Migrant Children in the USA and Mexico: What do I need to know? | UNICEF Canada: For Every Child Skip to main content

The recent, heartbreaking photo of two year-old Valeria and her father, Oscar – Salvadoran migrants who drowned while crossing the Rio Grande into the United States – has brought the struggles faced by migrant and refugee children home for many in North America.

Since mid-January 2019, thousands of children have crossed from Guatemala to Mexico. The journey is long, and can be very expensive and dangerous.

Here’s all the facts you need to know about what UNICEF is doing to help address the migrant crisis in Central America, and protect children whether on the move or at home.

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Maria, 17, waits for a Mexican humanitarian visa with her one-year old son at a UNICEF-supported shelter for unaccompanied migrant girls. Maria is from Honduras and says she wants to go to America to make something of herself. [© UNICEF/UN0278766/Bindra]

1) Addressing root causes at home

To help children and youth escape the cycle of poverty and disadvantage in Central America and Mexico, UNICEF and partners are supporting government authorities and service providers in expanding access to basic services including education and healthcare.

In addition, UNICEF is providing technical support to help governments improve the reach and effectiveness of cash transfer programmes, which aim to reduce poverty and enable access to services for children and women who otherwise might have to migrate.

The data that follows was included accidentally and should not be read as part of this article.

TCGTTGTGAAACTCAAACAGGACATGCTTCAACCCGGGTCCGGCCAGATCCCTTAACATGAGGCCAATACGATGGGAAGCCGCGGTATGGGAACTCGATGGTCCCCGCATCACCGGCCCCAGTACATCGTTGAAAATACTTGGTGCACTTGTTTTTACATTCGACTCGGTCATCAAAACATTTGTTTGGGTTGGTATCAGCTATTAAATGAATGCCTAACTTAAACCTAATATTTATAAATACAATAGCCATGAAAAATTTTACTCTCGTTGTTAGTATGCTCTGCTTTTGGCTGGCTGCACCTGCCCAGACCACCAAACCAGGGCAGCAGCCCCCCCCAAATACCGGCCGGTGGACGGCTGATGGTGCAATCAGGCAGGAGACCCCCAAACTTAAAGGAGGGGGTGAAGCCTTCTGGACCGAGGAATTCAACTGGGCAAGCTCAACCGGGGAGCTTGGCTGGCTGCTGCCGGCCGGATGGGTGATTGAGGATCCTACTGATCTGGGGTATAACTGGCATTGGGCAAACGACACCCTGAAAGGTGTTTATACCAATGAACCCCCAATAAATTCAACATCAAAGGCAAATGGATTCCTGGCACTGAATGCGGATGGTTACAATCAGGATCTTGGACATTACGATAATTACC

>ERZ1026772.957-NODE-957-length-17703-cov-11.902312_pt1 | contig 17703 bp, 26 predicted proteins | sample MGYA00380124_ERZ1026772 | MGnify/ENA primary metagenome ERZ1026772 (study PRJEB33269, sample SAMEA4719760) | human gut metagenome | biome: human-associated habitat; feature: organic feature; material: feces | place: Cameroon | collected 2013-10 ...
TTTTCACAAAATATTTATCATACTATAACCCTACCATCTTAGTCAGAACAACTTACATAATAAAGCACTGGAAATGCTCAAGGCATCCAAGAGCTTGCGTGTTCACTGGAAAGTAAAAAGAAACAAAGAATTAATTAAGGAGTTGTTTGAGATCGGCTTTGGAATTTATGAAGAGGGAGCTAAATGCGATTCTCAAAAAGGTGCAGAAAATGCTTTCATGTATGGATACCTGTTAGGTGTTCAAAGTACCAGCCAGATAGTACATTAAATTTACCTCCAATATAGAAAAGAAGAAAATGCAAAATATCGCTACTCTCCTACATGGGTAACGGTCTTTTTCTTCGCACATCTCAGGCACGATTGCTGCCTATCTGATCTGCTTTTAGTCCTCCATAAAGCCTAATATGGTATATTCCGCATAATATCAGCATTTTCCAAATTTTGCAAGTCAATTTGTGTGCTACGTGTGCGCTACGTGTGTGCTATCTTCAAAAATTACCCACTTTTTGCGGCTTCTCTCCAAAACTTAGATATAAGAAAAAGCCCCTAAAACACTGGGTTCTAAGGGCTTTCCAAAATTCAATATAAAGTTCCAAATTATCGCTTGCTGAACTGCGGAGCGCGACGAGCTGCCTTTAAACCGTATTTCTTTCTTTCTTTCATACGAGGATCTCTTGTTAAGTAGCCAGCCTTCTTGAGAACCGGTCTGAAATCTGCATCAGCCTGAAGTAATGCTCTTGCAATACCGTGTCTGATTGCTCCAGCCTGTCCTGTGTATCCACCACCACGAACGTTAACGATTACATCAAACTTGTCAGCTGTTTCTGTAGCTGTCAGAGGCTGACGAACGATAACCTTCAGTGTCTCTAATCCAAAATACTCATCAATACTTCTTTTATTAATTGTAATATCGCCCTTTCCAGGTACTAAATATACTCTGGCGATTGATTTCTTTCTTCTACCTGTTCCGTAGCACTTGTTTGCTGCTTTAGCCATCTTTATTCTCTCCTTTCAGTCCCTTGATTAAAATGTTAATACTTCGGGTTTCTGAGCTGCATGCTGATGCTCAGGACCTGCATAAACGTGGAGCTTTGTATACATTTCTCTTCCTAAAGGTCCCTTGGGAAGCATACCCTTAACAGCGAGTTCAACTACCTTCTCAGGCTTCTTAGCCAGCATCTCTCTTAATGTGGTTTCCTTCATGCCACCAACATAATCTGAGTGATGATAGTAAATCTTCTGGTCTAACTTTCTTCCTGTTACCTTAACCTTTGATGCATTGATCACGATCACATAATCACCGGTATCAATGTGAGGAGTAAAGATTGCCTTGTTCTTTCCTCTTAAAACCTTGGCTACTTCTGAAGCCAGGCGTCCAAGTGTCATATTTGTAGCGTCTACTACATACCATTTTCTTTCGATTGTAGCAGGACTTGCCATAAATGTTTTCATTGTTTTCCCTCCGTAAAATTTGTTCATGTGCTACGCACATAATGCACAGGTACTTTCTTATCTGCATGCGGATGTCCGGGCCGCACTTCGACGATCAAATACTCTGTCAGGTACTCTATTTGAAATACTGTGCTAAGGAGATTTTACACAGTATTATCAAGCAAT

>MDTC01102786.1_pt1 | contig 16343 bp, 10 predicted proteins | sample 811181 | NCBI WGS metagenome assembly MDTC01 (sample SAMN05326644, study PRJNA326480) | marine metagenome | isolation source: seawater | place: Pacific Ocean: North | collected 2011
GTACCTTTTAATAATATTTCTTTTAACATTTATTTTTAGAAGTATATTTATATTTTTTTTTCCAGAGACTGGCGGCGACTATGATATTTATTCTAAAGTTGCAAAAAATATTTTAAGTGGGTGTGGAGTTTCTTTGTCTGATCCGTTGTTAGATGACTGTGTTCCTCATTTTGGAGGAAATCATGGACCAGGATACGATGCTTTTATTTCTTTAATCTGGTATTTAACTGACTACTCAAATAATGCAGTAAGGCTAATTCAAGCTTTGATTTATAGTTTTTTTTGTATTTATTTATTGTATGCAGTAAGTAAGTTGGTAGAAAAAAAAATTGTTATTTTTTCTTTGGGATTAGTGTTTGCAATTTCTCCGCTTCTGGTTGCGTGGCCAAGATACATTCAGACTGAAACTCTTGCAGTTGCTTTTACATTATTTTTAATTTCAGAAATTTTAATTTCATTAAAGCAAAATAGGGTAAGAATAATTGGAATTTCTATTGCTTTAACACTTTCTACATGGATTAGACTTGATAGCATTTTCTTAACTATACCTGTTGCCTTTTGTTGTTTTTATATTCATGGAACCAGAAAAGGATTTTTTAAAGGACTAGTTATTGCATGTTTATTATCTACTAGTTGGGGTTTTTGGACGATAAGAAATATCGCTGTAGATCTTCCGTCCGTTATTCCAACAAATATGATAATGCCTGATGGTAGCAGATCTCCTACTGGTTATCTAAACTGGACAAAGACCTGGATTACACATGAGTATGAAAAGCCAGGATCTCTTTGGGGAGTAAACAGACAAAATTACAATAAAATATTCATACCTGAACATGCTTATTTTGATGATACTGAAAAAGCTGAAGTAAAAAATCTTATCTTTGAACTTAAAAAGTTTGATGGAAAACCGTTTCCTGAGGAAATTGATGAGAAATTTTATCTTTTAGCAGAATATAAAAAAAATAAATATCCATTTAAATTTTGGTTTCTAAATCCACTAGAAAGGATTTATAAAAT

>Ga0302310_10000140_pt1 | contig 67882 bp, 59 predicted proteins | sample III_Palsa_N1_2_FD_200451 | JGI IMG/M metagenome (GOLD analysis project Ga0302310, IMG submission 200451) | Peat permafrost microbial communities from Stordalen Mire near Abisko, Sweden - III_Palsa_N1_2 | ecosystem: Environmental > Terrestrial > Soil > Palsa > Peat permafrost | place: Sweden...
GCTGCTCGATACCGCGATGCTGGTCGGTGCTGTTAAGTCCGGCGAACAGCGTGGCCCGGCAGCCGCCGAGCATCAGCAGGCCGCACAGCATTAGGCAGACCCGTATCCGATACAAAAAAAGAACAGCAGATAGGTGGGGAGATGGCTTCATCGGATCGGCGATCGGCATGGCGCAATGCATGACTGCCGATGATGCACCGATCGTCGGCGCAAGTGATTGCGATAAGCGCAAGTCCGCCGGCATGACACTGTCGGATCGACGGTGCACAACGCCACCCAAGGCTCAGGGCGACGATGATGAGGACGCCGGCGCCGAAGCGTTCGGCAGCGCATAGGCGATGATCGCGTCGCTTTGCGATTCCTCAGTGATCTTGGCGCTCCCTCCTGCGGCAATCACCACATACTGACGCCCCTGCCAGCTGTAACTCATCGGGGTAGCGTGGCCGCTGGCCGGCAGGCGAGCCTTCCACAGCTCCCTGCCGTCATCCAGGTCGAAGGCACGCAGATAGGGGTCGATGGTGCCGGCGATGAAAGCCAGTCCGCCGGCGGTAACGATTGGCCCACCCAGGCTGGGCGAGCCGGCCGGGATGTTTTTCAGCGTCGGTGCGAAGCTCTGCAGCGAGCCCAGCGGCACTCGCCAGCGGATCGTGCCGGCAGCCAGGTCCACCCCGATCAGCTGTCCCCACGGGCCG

UNICEF – in collaboration with our partners – is also providing psychosocial support and other assistance to children and families affected by gang activity and other forms of violence, including hotline numbers and the location of shelters that they can use to protect themselves from violence.

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Manuel Mendoza holds his daughter, Angie, 4, in Tecun Uman, Guatemala. The Mendoza family, originally from Honduras, are waiting for their humanitarian visas to Mexico. "We want more opportunities for our children. We are fighting for our kids and their future." [© UNICEF/UN0278790/Bindra]

2) Protecting migrant children on their journey

In Guatemala and Mexico, UNICEF is working to strengthen consular protection for migrant and refugee children, including those who are apprehended or detained in transit. These programmes have developed child-sensitive interview techniques for consular officials, to identify a child’s protection needs and provide them with information about their rights and options. UNICEF is also working with consular offices to make sure they are able to provide psychosocial support.

Along migration routes in the region, UNICEF is working with shelters to provide tools and training on psychosocial ‘first aid’ for migrant children; including child-friendly materials on avoiding risks and where to seek help, if necessary.